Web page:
March 20, 2016

564 words 3 mins read



SDN is merely set of abstractions for control plane: Not a specific set of mechanisms; OpenFlow is only an implementation of the SBI in SDN concept. SDN involves computing a function, NOS handles distribution of state. SDN involves computing a function on an abstract network, services can ignore actual physical infrastructure. Network virtualization is the 'killer app' for SDN.

SDN NFV Days @ ITB (2016):

What Should I Remember About SDN?

SDN is merely set of abstractions for control plane

  • Not a specific set of mechanisms
  • OpenFlow is only an implementation of the SBI in SDN concept

SDN involves computing a function

  • NOS handles distribution of state

SDN involves computing a function on an abstract network

  • Can ignore actual physical infrastructure

Network virtualization is the “killer app”

  • Already virtualized compute, storage; network is next

Key points to remember

Networks have changed a lot in the last two decades, and we can only expect the evolution to continue as our world becomes more connected. And SDN is no longer just a buzzword for things to come. It is real and happening as we speak.

Many organizations all over the globe and of all sizes are deploying SDN. Why? The simple answer is - because they have to.

In order for companies to meet their customers' changing needs and deliver new services, they must have strong networks that work at the speed of today’s business.

Internet of Things (IoT)

Networks are facing a tipping point with the growth of mobile data and the need to simultaneously operate over multiple transmission technologies, especially wireless. The rise of IoT means that networks will inevitably be handling an influx in big data and an increase in network traffic.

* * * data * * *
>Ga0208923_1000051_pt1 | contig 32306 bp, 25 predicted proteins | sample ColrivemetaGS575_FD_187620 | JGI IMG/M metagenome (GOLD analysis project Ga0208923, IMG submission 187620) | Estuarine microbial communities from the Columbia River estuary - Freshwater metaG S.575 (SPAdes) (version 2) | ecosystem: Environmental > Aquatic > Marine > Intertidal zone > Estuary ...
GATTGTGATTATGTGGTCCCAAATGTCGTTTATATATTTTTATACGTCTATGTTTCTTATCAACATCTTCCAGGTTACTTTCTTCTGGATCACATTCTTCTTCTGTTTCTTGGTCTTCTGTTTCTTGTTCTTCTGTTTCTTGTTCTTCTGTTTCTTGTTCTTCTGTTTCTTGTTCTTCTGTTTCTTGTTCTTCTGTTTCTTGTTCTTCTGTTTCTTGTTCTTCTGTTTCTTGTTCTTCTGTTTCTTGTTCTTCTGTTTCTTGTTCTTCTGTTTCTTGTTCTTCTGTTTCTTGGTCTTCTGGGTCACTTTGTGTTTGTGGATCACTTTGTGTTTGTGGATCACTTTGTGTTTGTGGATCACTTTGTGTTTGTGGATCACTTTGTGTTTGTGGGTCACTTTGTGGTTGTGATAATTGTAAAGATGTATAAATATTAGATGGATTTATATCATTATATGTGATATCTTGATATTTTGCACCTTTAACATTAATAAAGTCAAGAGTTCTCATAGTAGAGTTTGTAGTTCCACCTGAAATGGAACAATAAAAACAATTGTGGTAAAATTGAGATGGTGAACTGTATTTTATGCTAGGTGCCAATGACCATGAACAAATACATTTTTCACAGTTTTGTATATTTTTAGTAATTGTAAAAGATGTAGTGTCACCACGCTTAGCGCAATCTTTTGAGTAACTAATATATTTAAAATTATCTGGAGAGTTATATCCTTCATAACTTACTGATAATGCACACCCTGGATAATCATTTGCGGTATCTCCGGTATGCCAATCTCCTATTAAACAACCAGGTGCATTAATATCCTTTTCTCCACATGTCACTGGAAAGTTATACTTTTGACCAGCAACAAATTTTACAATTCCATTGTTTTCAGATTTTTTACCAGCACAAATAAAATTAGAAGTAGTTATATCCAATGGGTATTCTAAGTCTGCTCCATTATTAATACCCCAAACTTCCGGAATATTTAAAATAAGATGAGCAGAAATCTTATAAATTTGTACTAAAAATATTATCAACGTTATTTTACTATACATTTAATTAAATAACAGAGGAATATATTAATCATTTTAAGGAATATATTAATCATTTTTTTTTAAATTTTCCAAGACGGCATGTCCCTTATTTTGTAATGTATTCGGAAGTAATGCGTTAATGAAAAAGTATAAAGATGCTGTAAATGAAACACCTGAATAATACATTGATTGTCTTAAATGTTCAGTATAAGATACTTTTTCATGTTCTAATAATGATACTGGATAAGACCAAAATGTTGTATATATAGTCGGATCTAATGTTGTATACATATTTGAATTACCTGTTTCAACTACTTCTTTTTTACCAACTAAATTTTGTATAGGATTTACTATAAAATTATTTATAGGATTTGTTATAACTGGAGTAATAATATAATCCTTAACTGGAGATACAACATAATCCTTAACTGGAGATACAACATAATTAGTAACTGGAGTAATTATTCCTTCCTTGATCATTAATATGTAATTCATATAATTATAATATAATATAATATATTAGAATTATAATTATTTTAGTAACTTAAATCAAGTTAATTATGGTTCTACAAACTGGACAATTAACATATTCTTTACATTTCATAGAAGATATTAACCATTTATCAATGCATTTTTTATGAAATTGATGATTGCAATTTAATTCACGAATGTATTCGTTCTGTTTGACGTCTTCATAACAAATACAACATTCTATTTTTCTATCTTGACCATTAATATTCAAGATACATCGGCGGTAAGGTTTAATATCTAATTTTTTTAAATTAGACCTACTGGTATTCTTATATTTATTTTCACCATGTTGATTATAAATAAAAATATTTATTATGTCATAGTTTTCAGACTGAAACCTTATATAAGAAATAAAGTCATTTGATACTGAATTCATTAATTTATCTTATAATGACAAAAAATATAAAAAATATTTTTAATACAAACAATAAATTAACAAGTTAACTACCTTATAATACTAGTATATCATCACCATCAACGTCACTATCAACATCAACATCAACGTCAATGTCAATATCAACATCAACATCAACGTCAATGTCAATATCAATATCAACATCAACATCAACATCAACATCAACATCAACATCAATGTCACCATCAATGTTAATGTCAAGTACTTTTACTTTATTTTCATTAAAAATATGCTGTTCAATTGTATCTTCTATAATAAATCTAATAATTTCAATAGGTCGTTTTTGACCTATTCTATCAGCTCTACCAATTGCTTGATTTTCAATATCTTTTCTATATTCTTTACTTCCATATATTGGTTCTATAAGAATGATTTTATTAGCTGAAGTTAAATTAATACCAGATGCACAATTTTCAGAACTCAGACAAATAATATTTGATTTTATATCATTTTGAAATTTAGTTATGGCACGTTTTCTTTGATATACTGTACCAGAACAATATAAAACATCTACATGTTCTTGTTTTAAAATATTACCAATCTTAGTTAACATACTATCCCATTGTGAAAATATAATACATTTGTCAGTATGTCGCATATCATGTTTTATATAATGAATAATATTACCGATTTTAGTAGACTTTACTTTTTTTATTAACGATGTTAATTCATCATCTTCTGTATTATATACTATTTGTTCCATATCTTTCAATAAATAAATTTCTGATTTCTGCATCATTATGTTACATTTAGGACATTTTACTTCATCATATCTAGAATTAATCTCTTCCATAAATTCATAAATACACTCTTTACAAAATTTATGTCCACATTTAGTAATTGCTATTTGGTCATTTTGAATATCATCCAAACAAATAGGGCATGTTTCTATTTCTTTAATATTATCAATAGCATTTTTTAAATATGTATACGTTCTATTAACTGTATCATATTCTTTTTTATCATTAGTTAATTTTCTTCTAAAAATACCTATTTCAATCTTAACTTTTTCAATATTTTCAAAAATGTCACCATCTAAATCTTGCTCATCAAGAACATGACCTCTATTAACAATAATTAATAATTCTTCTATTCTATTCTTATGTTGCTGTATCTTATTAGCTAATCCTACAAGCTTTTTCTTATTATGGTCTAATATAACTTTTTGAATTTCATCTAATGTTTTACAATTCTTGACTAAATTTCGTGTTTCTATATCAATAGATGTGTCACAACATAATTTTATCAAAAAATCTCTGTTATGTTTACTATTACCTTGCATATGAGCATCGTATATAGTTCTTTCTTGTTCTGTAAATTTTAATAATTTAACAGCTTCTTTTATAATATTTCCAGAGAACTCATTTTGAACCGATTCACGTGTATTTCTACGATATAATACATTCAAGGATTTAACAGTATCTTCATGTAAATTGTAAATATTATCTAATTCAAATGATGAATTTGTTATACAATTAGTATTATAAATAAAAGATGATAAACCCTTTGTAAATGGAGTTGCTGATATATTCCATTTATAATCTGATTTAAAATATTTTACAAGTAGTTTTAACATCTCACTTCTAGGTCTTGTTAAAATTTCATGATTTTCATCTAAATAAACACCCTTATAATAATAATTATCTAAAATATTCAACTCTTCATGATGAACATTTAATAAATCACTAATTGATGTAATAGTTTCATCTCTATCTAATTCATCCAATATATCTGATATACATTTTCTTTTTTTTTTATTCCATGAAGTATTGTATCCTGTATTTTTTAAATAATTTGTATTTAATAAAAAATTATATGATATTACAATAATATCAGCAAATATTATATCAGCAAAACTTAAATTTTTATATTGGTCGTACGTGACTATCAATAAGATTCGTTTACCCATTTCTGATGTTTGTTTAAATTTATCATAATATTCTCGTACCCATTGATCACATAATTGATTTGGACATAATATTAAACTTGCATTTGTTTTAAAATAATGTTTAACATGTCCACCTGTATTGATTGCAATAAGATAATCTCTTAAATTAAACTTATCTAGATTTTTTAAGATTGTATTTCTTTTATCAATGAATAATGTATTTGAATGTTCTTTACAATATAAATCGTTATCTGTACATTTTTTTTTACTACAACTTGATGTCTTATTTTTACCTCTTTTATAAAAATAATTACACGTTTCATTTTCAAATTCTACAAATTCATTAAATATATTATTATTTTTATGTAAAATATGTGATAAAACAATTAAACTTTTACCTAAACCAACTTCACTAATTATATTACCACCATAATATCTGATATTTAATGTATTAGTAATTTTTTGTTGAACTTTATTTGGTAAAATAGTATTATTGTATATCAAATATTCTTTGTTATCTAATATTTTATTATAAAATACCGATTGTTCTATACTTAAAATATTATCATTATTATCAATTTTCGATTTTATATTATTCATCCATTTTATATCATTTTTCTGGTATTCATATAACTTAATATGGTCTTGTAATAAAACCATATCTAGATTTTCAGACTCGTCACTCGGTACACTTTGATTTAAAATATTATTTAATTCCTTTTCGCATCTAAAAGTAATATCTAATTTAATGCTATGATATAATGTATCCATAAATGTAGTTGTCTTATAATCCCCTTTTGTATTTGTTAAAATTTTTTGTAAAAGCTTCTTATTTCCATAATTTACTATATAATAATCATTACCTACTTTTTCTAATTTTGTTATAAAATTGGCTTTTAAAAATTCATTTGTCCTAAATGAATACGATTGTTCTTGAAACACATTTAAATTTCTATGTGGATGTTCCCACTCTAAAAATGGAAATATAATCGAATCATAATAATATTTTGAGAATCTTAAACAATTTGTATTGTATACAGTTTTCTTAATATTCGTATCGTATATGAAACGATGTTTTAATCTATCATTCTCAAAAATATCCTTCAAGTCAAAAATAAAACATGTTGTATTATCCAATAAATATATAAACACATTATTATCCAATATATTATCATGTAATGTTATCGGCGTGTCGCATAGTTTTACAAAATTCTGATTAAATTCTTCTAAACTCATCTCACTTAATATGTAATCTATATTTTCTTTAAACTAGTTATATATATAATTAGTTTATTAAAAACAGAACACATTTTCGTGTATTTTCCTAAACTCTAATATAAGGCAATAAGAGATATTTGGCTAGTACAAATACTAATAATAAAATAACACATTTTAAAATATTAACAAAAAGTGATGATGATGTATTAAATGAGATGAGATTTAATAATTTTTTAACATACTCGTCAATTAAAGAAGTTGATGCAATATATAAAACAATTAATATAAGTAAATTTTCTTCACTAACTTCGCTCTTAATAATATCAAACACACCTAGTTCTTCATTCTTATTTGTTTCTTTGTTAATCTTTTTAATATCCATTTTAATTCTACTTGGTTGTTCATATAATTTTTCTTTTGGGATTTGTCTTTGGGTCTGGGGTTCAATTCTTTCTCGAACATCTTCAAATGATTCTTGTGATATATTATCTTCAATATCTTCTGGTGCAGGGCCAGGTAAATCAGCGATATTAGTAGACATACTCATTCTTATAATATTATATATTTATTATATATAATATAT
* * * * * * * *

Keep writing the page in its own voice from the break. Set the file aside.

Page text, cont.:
5G Connectivity

With 5G networks, the needs of a wide variety of devices and applications will be met so that IoT service providers or enterprises will not need to worry about the details of the network or radio technologies involved. The variety of these devices and applications requires a highly flexible infrastructure, with its behavior dynamically programmed by software (hence SDN).

Case AT&T

AT&T is aiming to have 30% of its network virtualized this year (2016) and 70% by 2020. That’s quite the timeline. “Why so aggressive?”

“Survival,” was Donovan’s immediate answer, noting that it isn’t just advantageous to be pursuing a virtualization strategy seemingly so quickly – it’s “absolutely necessary,” he added.

“Let me remind you that’s just the WAN.. In our traditional IT environment, which we don’t have any more, in our target architecture there, we are already 60% in the cloud and at the end of the year we will be at 80%. So we are marching into the cloud in every dimension in everything we do, as quickly as we can.”

“.. putting more HW at the network, just isn’t the answer, you can’t scale quickly & cost-effectively. It’s simply not sustainable..”

“Because there is no army that can hold back an economic principle whose time has come”

AT&T Networks on Demand:

  • 6 Months from Idea to Trials
  • Business as Usual -> Low Automation -> Weeks for Provisioning
  • High Automation -> Minutes for Provisioning


  1. Scott Shenker, The Future of Networking and the Past of Protocols
  2. Nick McKeown, Stanford University, Many Talks/Articles
  3. Jennifer Rexford, COS 597E, Princeton University
  4. Guido Appenzeller, Network Virtualization in Multi-tenant Datacenters, VMware
  5. SDN Today for Tomorrow’s Network
  6. Telco Transformation
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